The Physical Constraints on Congregational Songs

Congregational singing is a physical activity, this is an inescapable truth which has practical consequences. It impacts the songs you write and choose. It impacts how many songs you sing at a Gathering. It impacts the progression of songs you might sing at a Gathering.

You wouldn't have a mixed-ability, multi-generational exercise class all do the same programme. So you divide them up. In Church, we don't have that option, nor do we want it.

We want, as a Church, for everyone in the congregation to sing when we gather. Of course, there are good reasons why that doesn’t always happen. But we certainly don't want people to have to stop singing because we've simply made them tired or bored. The last thing I want to see from my piano is people starting to sit down and opt out during corporate worship simply because the physical demands of singing aren't a good trade for the quality of the melody.

 

So here are some thoughts. They don’t cover lyrics, and they’re not intended to be exhaustive.

IF YOU'RE GOING TO SING HIGH (OR LOW), MAKE IT WORTHWHILE.

In general, it’s good to avoid going too high or too low.

But if you must go high (like above D) make it the best bit of the tune, so that people want to hit it.  Comments about a tune being 'too high' are, as often as not, really those moments where people, in their pain, have noticed that the tune isn't very good. I've often noted that two songs with a comparable tonal range have been sung, but people only 'notice' how high one of them is. The one they notice as 'too high' is probably just not as good a tune.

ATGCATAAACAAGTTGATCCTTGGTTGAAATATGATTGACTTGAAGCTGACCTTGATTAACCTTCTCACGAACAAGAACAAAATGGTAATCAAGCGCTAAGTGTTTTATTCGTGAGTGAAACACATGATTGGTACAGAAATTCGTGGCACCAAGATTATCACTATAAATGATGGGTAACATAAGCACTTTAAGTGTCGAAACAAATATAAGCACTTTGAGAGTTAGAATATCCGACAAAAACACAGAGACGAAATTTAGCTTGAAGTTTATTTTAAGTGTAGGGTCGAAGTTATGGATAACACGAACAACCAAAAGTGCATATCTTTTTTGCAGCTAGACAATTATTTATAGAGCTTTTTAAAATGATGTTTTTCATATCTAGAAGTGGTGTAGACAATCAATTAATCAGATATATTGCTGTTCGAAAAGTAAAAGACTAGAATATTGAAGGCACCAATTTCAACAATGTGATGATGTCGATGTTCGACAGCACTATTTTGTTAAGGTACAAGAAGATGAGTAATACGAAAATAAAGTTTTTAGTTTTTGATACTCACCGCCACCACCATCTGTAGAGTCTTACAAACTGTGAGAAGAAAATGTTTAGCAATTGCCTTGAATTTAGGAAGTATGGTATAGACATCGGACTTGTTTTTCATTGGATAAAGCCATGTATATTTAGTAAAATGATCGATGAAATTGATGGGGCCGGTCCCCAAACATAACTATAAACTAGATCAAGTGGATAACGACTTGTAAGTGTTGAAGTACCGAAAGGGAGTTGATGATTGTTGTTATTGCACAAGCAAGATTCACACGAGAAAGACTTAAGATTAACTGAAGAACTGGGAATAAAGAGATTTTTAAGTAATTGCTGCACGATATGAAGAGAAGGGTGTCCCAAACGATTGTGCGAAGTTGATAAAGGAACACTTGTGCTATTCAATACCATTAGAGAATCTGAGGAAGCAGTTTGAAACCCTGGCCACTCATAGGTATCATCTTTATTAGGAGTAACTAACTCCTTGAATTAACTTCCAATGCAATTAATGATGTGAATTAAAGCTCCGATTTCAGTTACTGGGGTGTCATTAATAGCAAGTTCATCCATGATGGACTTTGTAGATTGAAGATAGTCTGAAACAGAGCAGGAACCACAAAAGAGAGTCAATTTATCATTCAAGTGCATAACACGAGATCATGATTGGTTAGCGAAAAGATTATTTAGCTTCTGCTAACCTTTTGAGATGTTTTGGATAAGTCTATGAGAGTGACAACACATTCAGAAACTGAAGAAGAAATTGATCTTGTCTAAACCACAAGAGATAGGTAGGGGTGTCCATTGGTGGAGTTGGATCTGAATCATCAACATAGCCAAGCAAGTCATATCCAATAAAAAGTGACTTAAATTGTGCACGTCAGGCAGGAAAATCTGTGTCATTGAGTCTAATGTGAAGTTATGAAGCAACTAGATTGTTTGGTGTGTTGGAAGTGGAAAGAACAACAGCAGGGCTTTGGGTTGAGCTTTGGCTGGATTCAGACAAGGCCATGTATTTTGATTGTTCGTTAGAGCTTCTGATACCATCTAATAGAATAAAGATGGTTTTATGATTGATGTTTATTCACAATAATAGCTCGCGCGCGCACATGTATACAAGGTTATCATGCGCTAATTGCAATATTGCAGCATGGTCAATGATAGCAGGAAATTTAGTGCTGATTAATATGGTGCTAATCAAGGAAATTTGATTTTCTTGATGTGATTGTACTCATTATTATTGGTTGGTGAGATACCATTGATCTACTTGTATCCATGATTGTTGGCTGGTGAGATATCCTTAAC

So if you go high, make sure it's worth it.

HIGH BRIDGES ARE SCARY

There are some songs which along with an appropriately high chorus also have a high ‘bridge’ section. This can often lead to singing something like this: high chorus, high bridge, high chorus and then (if you’re really unlucky) high chorus final repeat with the instruments dropped out. This is a physically painful experience for most congregations. So be careful of writing or using a bridge which is ‘up there’ with the chorus.

LOW-HIGH CONTRAST AS A SHORTCUT FOR EMOTIONAL INTENSITY

Some songs have bridges (or a verse - chorus) contrast which relies too much on one being at a low register and the other being high. Superficially, this can create contrast and emotional breadth. However there are a couple of problems with it.

Firstly, it’s lazy: a tune that works its way up to the heights using an interesting or arresting chord progression is more beautiful, and better reflects the journey we usually want people to go on lyrically and emotionally. To borrow an analogy used by writers, it’s the difference between telling the congregation how they are to feel, and creating a tune which makes them actually feel it.

Secondly, and more practically, the low/high contrast means that people seldom get to sing in the register which is most physically enjoyable and sustainable. Just as walking down a steep hill is just as exhausting as walking up one, singing at a good volume in the lower registers is almost as demanding as the higher ones. Yet we too often end up hanging out in these physically challenging areas.

A FINAL NOTE:

All of these problems can be reduced by having a bigger, better band with more sophisticated arrangements, technically accomplished lead vocalists and an expensive, skilfully-used PA. But then we can start to get dangerously close to not needing the congregation’s voice at all, which defeats the purpose of being gathered to sing. If the song won’t work in our church, we should review the song before we review the skill of the musicians or the quality of our equipment.